LulzSec member pleads guilty in Sony Pictures hack
An Arizona man has admitted his involvement in a May 2011 computer attack against the website of Sony Pictures Entertainment that was carried out by the now-defunct LulzSec hacker group.
On Thursday, Raynaldo Rivera, 20, of Tempe, who used the online aliases of "neuron," "royal" and "wildicv" pleaded guilty in the U.S. District Court for the Central District of California to one count of conspiracy to intentionally cause damage without authorization to a protected computer.
In his plea agreement, the hacker admitted to joining LulzSec in May 2011 with the intention of helping the group carry out cyberattacks against businesses and government entities from the U.S. and around the world.
He also admitted to launching an SQL injection attack against sonypictures.com that allowed him to extract confidential and personal user information from the website's database. The information was later published online by LulzSec members.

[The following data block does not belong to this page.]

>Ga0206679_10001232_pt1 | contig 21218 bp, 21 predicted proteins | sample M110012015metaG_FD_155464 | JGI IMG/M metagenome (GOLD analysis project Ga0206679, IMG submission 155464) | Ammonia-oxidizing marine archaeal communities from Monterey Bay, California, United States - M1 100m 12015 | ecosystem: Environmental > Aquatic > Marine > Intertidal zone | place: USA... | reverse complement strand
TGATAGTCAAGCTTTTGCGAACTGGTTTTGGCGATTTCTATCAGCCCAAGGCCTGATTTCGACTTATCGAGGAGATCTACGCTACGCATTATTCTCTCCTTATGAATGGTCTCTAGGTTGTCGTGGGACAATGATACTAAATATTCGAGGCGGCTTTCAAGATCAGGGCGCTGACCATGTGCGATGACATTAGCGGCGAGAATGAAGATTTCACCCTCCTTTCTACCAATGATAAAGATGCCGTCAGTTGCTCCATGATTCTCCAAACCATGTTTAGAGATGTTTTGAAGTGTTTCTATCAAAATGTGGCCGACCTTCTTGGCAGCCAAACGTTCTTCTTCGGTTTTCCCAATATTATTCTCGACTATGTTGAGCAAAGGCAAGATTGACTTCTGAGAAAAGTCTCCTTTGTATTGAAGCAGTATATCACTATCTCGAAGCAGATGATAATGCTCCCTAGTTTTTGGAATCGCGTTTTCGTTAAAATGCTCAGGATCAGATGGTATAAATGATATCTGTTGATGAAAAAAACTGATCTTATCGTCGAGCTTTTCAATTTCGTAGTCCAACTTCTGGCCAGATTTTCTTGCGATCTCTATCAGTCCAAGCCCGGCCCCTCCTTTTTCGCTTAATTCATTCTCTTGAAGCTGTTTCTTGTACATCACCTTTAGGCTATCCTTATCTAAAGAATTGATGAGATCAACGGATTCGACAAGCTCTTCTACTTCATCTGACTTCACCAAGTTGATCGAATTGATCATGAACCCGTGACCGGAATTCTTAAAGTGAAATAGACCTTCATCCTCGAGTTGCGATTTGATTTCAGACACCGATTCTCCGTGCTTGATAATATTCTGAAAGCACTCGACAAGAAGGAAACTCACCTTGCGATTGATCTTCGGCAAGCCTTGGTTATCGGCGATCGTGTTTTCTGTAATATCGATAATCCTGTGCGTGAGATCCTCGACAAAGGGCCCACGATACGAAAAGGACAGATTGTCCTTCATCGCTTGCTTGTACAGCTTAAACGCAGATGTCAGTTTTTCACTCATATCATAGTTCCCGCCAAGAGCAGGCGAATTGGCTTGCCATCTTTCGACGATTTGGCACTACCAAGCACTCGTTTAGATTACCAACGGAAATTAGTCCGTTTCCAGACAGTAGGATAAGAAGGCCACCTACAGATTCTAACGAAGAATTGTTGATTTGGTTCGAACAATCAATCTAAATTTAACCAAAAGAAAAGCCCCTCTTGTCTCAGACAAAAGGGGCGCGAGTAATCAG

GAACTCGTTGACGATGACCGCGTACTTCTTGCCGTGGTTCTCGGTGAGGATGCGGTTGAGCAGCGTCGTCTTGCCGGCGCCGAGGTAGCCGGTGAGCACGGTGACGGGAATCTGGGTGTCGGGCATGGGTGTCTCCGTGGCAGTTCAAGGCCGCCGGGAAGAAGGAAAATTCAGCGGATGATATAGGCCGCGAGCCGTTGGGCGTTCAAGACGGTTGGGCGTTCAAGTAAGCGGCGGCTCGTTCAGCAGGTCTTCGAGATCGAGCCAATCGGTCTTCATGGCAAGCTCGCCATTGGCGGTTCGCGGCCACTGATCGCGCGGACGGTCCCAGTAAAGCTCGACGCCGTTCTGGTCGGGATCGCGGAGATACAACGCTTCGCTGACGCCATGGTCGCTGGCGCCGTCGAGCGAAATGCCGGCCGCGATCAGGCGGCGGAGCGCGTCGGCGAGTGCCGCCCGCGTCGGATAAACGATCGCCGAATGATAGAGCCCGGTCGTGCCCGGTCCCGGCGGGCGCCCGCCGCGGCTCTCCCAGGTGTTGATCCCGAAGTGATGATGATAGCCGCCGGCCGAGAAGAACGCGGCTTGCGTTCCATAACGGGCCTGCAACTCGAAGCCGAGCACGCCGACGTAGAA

"As a result of defendant's conduct, Sony Pictures suffered losses of approximately $605,663.67 during the one year period beginning on approximately May 27, 2011, including to hire computer forensic firms, to staff call centers, and to provide credit monitoring services for individuals whose personal identifying information was compromised," the plea agreement said.
Rivera surrendered to the FBI in Phoenix on Aug. 28 after being indicted on one count of conspiracy and one count of unauthorized impairment of data, programs, systems and information on a computer system used in interstate and foreign commerce and communication.
Rivera faced a statutory maximum sentence of 15 years in prison, but in exchange for his guilty plea, the U.S. Attorney's Office for the Central District of California agreed to drop the second charge and recommend a reduced sentence. Rivera's sentencing hearing is scheduled for March 14, 2013.
One of Rivera's co-conspirators in the Sony Pictures breach, a 23-year-old man from Phoenix named Cody Kretsinger who used the online moniker "Recursion," pleaded guilty in April to one count of conspiracy and one of unauthorized impairment of a protected computer.
Hector Xavier Monsegur, a 28-year-old hacker from New York who acted as the leader of LulzSec under the online alias of Sabu, was secretly arrested by the FBI in June 2011. He subsequently agreed to work as an FBI informant and it's believed that his collaboration with the authorities led to the arrest of other LulzSec members in the U.S. and other countries.